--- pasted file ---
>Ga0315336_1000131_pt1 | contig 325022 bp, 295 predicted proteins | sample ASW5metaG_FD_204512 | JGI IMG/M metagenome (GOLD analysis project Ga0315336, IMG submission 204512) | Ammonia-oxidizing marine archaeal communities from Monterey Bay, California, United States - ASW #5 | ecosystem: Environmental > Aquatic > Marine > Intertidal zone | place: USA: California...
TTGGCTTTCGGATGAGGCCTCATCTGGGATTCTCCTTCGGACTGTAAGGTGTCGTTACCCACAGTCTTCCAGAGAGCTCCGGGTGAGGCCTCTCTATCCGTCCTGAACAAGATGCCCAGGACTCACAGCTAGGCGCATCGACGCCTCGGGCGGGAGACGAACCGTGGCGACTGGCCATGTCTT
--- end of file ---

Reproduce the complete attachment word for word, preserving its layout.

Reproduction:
>Ga0315336_1000131_pt1 | contig 325022 bp, 295 predicted proteins | sample ASW5metaG_FD_204512 | JGI IMG/M metagenome (GOLD analysis project Ga0315336, IMG submission 204512) | Ammonia-oxidizing marine archaeal communities from Monterey Bay, California, United States - ASW #5 | ecosystem: Environmental > Aquatic > Marine > Intertidal zone | place: USA: California...
TTGGCTTTCGGATGAGGCCTCATCTGGGATTCTCCTTCGGACTGTAAGGTGTCGTTACCCACAGTCTTCCAGAGAGCTCCGGGTGAGGCCTCTCTATCCGTCCTGAACAAGATGCCCAGGACTCACAGCTAGGCGCATCGACGCCTCGGGCGGGAGACGAACCGTGGCGACTGGCCATGTCTT